Consumer confidence is at a two-year low, according to Discover’s Spending Monitor. There was a decline in planned spending by respondents in almost every category last month.
People with kids and married couples tended to be the most pessimistic. The only place people anticipated blowing a little more money than usual was at the gas station and grocery store as they stock up for Thanksgiving meals and fill their tanks for holiday travel.
The economy and your wallet
When asked about the state of the U.S. economy, 47% of respondents said it was in poor shape, compared with 44% in September. What’s more, 57% of them said they expected it to get worse—a 9% rise over last month’s survey.
When the data was broken down between people with kids at home and people without, parents seemed to feel the pinch the most. Sixty-three percent of them said the economy was headed downhill compared to 54% of those without children. Married people were more pessimistic than singles as well, with 60% of them feeling the economy is getting worse while only half of singles felt the same.
Even the pool of optimists is shrinking. Only 15% of those surveyed said the economy was good or excellent in October, compared with 17% in September.
The general pessimism is likely tied to personal finances. Just over half (51%) of consumers said their own finances were worsening—a 4% rise over last month. That’s the first time more than half indicated that since August 2012. Once again, people with kids under their roofs were most likely to say their financial futures were bleak, with 54% of them anticipating a downhill slide. That represents a 7% increase over September, when only 47% answered that way.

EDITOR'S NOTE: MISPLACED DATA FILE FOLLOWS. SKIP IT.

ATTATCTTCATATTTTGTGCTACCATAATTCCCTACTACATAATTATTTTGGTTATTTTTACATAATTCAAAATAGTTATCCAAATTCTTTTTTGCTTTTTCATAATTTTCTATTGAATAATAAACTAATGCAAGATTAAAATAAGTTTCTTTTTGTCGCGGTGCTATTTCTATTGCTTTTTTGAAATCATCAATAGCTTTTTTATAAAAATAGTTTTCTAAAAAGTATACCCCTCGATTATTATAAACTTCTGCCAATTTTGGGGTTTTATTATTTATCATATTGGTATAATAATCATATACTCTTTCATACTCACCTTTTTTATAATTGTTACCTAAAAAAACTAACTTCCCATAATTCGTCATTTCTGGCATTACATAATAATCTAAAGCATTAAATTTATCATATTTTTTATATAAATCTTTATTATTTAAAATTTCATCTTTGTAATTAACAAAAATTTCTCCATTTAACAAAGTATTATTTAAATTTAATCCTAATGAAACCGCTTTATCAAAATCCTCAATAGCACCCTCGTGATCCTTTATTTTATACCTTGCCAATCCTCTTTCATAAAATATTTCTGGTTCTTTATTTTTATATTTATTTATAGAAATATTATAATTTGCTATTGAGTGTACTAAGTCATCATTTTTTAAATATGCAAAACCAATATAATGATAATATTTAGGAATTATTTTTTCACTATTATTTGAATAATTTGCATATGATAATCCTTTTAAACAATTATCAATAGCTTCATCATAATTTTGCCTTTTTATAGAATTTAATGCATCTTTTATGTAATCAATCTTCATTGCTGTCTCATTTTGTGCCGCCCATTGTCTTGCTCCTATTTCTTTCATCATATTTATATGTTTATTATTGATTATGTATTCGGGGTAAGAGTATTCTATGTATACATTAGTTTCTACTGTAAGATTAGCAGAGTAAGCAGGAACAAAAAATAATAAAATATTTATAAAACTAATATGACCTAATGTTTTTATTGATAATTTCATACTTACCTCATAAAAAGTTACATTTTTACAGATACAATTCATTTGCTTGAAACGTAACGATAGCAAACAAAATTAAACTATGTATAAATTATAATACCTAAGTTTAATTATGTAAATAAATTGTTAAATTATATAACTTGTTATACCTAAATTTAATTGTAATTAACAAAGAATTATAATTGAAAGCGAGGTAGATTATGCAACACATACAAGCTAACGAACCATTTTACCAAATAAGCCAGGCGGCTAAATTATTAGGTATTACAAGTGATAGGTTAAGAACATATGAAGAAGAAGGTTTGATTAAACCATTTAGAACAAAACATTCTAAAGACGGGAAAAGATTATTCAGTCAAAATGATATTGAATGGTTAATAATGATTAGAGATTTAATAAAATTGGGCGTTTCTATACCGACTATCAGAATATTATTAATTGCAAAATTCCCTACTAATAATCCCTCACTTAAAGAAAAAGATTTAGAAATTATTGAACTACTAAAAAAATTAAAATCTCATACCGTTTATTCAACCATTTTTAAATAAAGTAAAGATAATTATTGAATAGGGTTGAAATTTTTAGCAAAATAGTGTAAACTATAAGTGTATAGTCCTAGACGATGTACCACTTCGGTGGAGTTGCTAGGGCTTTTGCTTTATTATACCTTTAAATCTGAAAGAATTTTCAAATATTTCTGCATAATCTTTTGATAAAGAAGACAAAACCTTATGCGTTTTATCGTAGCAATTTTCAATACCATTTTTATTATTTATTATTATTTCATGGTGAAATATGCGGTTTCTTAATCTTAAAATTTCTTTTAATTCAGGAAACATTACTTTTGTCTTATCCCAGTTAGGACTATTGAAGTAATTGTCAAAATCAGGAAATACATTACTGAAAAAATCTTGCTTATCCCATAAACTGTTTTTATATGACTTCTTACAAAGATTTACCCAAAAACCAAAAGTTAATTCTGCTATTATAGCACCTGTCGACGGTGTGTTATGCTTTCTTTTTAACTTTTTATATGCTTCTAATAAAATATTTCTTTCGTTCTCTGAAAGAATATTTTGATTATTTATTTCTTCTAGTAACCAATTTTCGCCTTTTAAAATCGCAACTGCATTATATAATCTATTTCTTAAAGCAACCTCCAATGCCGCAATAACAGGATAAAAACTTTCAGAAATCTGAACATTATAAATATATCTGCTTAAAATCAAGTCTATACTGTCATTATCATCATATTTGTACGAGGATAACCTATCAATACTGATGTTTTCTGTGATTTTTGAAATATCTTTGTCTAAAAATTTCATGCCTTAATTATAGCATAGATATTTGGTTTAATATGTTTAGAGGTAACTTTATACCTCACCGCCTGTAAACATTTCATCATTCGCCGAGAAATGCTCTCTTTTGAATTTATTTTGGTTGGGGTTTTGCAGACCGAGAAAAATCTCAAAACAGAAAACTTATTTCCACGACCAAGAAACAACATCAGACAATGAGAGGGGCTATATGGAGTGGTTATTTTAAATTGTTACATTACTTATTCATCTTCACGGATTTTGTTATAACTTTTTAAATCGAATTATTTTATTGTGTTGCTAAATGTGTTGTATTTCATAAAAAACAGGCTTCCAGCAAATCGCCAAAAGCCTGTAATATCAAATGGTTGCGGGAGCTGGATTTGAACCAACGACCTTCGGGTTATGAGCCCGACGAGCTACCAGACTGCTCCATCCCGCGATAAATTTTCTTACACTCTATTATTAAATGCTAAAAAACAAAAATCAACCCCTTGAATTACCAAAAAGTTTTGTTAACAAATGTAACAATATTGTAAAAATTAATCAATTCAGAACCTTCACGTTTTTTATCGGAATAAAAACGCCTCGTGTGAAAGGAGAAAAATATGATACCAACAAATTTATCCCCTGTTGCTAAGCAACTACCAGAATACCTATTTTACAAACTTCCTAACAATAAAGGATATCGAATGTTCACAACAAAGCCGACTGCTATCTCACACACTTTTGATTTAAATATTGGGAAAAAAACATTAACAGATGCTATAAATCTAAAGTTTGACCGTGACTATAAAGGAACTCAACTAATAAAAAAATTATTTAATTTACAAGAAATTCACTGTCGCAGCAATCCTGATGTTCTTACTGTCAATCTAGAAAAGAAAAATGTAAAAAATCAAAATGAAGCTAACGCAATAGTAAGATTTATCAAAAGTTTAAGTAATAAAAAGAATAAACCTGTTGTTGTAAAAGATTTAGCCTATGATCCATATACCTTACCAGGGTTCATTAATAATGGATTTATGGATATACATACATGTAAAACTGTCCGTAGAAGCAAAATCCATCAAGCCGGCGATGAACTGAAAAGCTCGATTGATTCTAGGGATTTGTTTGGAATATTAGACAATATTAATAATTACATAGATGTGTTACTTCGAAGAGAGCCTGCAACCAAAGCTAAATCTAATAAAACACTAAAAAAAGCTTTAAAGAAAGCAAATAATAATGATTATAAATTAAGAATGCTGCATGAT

When asked if they thought they would increase their spending in certain categories over the next month, in almost every case people answered no. The only places people said they might spend more were at the supermarket and pump. There was a 4% increase in the number of people who planned to spend more on food and gas over the coming month.
Perhaps to balance out those food and fuel expenditures, nearly half (49%) said they’d spend less on going out to eat, going to the movies, or watching live sports. Home improvement projects may wait until after the holidays for many, as 49% also planned to spend less at home supply stores. Forty-eight percent said they were going to cut back on vacation spending, and 41% plan to put less money aside for saving and investing.
The Discover Spending Monitor asks a random sample of 8,200 people each month about their spending intentions, their outlook on personal finances, and how they feel about the economy.